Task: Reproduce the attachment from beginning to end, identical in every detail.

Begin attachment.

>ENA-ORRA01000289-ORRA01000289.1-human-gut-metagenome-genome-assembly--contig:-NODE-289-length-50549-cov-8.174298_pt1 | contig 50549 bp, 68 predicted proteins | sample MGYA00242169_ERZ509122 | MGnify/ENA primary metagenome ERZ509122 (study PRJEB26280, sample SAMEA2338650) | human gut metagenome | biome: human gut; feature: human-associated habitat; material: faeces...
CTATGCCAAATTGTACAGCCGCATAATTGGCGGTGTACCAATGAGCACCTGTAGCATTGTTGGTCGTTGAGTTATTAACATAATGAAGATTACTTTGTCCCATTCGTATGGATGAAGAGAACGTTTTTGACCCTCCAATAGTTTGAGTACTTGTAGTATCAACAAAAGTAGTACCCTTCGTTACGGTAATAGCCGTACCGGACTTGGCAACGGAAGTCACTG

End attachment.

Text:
>ENA-ORRA01000289-ORRA01000289.1-human-gut-metagenome-genome-assembly--contig:-NODE-289-length-50549-cov-8.174298_pt1 | contig 50549 bp, 68 predicted proteins | sample MGYA00242169_ERZ509122 | MGnify/ENA primary metagenome ERZ509122 (study PRJEB26280, sample SAMEA2338650) | human gut metagenome | biome: human gut; feature: human-associated habitat; material: faeces...
CTATGCCAAATTGTACAGCCGCATAATTGGCGGTGTACCAATGAGCACCTGTAGCATTGTTGGTCGTTGAGTTATTAACATAATGAAGATTACTTTGTCCCATTCGTATGGATGAAGAGAACGTTTTTGACCCTCCAATAGTTTGAGTACTTGTAGTATCAACAAAAGTAGTACCCTTCGTTACGGTAATAGCCGTACCGGACTTGGCAACGGAAGTCACTG